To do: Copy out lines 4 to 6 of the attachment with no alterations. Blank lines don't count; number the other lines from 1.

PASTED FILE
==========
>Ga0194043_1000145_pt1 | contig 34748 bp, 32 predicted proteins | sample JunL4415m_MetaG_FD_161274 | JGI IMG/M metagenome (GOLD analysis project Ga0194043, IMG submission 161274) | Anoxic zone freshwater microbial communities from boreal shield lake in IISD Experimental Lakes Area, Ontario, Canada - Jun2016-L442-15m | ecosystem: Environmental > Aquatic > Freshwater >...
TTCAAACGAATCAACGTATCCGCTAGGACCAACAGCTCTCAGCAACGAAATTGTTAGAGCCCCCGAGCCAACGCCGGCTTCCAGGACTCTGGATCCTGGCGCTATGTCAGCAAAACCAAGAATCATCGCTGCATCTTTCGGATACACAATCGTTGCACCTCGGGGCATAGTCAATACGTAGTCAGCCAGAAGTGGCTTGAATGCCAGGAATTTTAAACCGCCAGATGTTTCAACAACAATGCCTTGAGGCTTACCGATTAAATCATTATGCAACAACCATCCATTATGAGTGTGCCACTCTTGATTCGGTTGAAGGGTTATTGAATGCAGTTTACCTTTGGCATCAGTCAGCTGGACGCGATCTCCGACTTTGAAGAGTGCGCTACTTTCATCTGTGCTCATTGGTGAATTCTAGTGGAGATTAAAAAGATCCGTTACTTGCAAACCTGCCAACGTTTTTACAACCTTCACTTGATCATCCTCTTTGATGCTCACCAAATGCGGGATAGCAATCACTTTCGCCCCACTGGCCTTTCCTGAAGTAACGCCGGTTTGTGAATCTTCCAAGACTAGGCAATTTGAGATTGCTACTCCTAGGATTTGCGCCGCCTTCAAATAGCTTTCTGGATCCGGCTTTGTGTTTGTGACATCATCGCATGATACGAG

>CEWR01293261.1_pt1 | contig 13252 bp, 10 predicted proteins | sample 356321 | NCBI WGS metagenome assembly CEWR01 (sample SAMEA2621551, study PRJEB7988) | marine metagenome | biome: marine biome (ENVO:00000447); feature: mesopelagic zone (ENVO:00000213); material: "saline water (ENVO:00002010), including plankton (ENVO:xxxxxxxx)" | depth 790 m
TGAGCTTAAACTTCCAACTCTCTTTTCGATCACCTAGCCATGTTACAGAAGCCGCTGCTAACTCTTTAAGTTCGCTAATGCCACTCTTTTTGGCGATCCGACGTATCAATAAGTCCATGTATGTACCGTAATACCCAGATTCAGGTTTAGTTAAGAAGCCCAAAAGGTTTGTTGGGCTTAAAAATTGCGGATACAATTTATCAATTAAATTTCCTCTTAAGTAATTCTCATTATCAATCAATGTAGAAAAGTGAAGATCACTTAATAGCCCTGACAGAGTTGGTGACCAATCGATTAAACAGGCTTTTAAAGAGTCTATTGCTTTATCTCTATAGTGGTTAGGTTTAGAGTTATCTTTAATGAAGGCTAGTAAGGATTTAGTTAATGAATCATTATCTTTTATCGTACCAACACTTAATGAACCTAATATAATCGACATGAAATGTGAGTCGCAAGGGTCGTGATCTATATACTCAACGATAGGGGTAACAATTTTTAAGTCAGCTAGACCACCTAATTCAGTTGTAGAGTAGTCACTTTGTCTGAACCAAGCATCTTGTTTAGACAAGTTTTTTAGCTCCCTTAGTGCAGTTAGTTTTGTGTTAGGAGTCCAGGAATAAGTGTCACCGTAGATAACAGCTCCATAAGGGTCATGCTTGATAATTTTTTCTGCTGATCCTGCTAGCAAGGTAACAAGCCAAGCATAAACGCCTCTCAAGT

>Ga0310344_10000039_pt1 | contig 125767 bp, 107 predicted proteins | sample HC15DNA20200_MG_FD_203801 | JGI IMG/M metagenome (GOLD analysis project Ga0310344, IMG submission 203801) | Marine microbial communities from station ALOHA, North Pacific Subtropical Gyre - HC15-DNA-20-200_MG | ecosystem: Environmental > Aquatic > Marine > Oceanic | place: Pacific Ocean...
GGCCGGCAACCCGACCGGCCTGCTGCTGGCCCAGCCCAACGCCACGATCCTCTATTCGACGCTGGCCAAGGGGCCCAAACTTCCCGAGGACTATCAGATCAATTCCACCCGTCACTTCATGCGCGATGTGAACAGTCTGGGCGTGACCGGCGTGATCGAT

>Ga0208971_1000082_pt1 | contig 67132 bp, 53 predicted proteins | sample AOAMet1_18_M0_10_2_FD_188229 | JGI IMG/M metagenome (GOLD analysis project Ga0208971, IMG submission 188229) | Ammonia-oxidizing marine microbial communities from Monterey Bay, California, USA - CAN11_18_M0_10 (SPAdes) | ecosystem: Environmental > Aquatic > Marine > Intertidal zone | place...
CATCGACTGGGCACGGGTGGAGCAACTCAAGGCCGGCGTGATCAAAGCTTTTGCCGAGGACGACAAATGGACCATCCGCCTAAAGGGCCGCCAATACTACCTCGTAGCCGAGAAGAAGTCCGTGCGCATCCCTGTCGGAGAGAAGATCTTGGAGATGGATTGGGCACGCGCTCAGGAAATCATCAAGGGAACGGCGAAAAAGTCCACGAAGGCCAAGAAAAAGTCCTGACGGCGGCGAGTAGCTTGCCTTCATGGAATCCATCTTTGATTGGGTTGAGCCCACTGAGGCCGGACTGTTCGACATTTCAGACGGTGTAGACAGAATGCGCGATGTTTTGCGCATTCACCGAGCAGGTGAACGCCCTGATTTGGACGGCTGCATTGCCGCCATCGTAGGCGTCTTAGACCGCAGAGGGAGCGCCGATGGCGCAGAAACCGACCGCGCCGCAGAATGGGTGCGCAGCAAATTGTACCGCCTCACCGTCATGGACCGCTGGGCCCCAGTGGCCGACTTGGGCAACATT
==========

TGAGCTTAAACTTCCAACTCTCTTTTCGATCACCTAGCCATGTTACAGAAGCCGCTGCTAACTCTTTAAGTTCGCTAATGCCACTCTTTTTGGCGATCCGACGTATCAATAAGTCCATGTATGTACCGTAATACCCAGATTCAGGTTTAGTTAAGAAGCCCAAAAGGTTTGTTGGGCTTAAAAATTGCGGATACAATTTATCAATTAAATTTCCTCTTAAGTAATTCTCATTATCAATCAATGTAGAAAAGTGAAGATCACTTAATAGCCCTGACAGAGTTGGTGACCAATCGATTAAACAGGCTTTTAAAGAGTCTATTGCTTTATCTCTATAGTGGTTAGGTTTAGAGTTATCTTTAATGAAGGCTAGTAAGGATTTAGTTAATGAATCATTATCTTTTATCGTACCAACACTTAATGAACCTAATATAATCGACATGAAATGTGAGTCGCAAGGGTCGTGATCTATATACTCAACGATAGGGGTAACAATTTTTAAGTCAGCTAGACCACCTAATTCAGTTGTAGAGTAGTCACTTTGTCTGAACCAAGCATCTTGTTTAGACAAGTTTTTTAGCTCCCTTAGTGCAGTTAGTTTTGTGTTAGGAGTCCAGGAATAAGTGTCACCGTAGATAACAGCTCCATAAGGGTCATGCTTGATAATTTTTTCTGCTGATCCTGCTAGCAAGGTAACAAGCCAAGCATAAACGCCTCTCAAGT

>Ga0310344_10000039_pt1 | contig 125767 bp, 107 predicted proteins | sample HC15DNA20200_MG_FD_203801 | JGI IMG/M metagenome (GOLD analysis project Ga0310344, IMG submission 203801) | Marine microbial communities from station ALOHA, North Pacific Subtropical Gyre - HC15-DNA-20-200_MG | ecosystem: Environmental > Aquatic > Marine > Oceanic | place: Pacific Ocean...
GGCCGGCAACCCGACCGGCCTGCTGCTGGCCCAGCCCAACGCCACGATCCTCTATTCGACGCTGGCCAAGGGGCCCAAACTTCCCGAGGACTATCAGATCAATTCCACCCGTCACTTCATGCGCGATGTGAACAGTCTGGGCGTGACCGGCGTGATCGAT